A bout of flooding and tornadoes throughout parts of the Southeast have left thousands of people in need. Several USDA agencies have been working for weeks with state and local officials, as well as individuals, businesses, farmers and ranchers, as they begin the process of helping to get people back on their feet. USDA offers a variety of resources for states and individuals affected by the recent disasters. Just last week, USDA Under Secretary for Rural Development Dallas Tonsager and Acting Under Secretary for Farm and Foreign Agricultural Services Michael Scuse toured several states and met hundreds of folks affected by recent disasters.
It makes me glad that our programs are helping storm victims get back on their feet. I accompanied Donald Arnette, USDA’s Food and Nutrition Service’s (FNS) Southeast Regional Administrator, on a recent tour to assure those in need and eligible that they would receive disaster nutrition assistance at any of the following locations: disaster shelters, feeding sites, Disaster Supplemental Nutrition Assistance Program (DSNAP) sites, and food banks. The FNS disaster nutrition assistance available to eligible individuals include: DSNAP; the Special Supplemental Nutrition Assistance Program for Women, Infants and Children (WIC); and USDA Foods distributed through the Commodity Supplemental Food Programs, which also includes The Emergency Food Assistance Program (TEFAP).
TEFAP and USDA Foods are a big help to food banks and other organizations that play an integral role in disaster recovery. The Northern Alabama Food Bank alone has already distributed just over 58,000 pounds of their existing USDA Foods to disaster congregate feeding sites across the northern part of the state.
The food bank director at one location in West Alabama became visibly emotional when talking to Arnette about all that USDA Foods do for the food banks. In Fort Oglethorpe, Ga., a cafeteria manager explained that her school, which had been set up as a Red Cross shelter and congregate feeding site for the surrounding area, had used USDA Foods from their existing USDA Food Schools/Child Nutrition Program to feed disaster victims a hot meal.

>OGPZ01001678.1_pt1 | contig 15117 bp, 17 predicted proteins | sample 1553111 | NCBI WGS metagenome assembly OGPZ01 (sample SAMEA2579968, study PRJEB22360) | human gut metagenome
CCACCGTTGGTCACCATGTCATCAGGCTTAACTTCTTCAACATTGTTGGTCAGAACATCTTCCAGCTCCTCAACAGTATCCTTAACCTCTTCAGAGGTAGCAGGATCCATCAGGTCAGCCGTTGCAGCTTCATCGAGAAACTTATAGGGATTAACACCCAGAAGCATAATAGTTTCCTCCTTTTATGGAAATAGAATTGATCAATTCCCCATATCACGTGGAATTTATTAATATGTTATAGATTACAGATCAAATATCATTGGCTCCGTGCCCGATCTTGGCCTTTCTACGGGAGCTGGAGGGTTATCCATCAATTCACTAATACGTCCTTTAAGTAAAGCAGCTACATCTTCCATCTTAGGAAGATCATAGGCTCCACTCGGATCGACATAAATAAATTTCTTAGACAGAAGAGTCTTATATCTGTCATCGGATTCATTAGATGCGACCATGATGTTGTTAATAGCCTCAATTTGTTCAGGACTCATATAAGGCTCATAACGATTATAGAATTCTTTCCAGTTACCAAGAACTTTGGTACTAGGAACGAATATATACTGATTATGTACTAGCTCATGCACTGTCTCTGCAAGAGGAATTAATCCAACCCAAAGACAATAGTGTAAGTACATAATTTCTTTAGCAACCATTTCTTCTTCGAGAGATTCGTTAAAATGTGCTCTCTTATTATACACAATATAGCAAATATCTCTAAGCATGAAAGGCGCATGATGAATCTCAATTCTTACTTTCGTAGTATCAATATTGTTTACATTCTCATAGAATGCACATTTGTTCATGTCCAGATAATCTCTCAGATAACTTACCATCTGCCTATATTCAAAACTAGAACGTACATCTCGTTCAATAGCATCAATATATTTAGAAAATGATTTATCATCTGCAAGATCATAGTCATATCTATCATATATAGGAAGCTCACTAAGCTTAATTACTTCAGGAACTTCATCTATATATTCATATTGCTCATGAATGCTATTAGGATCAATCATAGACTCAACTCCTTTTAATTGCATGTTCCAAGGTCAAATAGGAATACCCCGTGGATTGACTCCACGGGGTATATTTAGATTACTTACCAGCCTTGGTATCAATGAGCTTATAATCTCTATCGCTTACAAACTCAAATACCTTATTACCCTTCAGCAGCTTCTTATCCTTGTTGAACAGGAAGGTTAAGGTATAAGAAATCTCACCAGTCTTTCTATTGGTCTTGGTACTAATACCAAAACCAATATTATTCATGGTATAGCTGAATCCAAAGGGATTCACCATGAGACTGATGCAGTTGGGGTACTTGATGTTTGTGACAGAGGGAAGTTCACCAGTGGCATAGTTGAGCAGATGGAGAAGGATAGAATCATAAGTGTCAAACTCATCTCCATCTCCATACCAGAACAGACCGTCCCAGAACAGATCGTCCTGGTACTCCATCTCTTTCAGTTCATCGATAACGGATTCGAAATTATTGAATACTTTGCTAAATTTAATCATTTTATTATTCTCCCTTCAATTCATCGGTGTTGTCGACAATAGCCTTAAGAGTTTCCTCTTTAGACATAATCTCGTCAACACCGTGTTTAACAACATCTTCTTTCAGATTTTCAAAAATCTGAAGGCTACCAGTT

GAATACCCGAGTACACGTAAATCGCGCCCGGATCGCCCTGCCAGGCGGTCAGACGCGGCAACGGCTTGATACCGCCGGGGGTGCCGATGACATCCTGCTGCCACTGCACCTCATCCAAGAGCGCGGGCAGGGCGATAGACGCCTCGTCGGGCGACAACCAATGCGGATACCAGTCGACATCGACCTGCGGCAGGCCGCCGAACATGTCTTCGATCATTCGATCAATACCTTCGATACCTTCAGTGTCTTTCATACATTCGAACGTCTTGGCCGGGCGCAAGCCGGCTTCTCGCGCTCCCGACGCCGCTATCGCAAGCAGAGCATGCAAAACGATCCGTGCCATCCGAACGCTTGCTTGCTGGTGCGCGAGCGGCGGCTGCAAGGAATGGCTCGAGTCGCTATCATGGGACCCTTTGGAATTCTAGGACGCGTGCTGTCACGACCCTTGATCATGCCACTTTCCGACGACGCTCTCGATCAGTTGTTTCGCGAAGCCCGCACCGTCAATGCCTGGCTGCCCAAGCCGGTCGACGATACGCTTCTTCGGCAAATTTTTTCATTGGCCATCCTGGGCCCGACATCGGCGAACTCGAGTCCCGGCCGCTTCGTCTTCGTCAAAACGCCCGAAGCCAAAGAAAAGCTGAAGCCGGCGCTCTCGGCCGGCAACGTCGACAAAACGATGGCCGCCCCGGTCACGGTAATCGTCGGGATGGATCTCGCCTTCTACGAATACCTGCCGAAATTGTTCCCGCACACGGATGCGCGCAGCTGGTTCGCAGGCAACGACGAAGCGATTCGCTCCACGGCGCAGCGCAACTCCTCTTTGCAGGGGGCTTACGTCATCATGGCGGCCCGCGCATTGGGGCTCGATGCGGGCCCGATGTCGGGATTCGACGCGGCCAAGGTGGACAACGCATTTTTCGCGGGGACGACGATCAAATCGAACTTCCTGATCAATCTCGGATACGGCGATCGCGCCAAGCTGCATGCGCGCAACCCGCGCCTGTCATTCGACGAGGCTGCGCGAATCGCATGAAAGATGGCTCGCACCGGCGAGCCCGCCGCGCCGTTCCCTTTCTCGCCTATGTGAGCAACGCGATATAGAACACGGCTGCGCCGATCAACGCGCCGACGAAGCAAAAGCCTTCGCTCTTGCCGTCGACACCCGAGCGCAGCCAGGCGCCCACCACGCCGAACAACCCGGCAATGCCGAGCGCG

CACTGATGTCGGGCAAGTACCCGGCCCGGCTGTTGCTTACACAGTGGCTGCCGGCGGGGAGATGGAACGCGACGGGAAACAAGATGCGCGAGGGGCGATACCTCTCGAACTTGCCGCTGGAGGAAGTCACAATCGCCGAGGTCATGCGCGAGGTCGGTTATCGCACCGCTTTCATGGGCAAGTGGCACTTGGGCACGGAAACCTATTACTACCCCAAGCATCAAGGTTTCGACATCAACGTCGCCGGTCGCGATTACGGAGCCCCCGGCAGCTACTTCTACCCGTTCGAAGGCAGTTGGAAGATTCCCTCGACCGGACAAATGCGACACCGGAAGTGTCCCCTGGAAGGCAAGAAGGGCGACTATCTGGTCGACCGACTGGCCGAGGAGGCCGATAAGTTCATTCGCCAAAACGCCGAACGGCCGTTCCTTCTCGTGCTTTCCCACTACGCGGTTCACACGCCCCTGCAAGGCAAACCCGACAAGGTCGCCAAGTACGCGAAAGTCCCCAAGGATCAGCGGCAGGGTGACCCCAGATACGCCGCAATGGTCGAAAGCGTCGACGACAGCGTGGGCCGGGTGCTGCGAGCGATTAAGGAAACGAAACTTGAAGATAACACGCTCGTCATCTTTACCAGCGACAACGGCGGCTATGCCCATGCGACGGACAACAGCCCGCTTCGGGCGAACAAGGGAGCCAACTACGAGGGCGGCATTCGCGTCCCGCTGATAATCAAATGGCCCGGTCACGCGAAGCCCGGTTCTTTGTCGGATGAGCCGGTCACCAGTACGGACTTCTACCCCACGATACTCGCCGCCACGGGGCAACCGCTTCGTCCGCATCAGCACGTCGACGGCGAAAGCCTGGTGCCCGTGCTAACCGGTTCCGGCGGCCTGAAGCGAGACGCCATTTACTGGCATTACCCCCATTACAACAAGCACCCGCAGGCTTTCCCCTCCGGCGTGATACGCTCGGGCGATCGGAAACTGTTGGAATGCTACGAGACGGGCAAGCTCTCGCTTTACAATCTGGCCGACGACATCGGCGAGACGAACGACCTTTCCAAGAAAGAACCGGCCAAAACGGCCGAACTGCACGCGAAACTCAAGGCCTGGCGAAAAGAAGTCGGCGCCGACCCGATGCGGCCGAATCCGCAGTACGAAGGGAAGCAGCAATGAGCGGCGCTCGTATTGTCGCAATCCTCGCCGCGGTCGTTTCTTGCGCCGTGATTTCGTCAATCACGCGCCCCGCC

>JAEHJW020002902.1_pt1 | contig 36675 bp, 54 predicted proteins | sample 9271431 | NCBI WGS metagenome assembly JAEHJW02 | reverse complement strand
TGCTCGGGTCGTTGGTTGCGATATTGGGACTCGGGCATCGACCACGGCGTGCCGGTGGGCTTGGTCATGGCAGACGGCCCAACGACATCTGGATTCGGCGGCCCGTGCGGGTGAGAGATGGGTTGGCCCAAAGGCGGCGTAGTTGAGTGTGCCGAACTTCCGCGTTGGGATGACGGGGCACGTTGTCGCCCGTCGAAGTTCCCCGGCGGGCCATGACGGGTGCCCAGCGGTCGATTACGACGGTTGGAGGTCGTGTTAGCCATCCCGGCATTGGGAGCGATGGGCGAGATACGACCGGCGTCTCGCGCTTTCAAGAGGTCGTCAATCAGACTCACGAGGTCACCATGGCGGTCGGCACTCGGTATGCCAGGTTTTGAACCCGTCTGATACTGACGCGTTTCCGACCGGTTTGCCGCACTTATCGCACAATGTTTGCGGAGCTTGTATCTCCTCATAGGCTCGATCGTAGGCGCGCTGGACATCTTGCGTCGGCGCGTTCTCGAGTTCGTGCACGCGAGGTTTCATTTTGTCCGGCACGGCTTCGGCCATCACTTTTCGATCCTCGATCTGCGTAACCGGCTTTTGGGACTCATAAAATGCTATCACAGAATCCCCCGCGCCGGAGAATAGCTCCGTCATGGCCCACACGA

We also saw Salvation Army volunteers delivering meals prepared with USDA Foods provided by the food bank, one-by-one, to homes in one of the hard hit areas of Northern Alabama. And in Birmingham, Cullman, and Tuscaloosa, we saw firsthand how staff from the Alabama Department of Human Resources and Alabama Department of Public Health worked tirelessly to serve their clients.
The trip will help the Southeast Regional Food and Nutrition Service plan for future disaster assistance and outreach, particularly in ensuring timely service to those in need of USDA nutrition assistance. As our hearts go out to everyone affected by the recent disasters, it was heartening to see how USDA programs are helping people. To witness the countless volunteers, partners, and agencies working in concert to assist those in need really brought home the importance and variety of USDA’s work in small communities throughout the country.
In the weeks and months ahead, USDA staff in the affected states will continue to work with citizens and state, local and other federal officials to provide assistance. For additional information and updates about USDA's relief efforts, please visit www.usda.gov.
To see the most recent statistics and response on disaster assistance provided by the Food and Nutrition Service click here.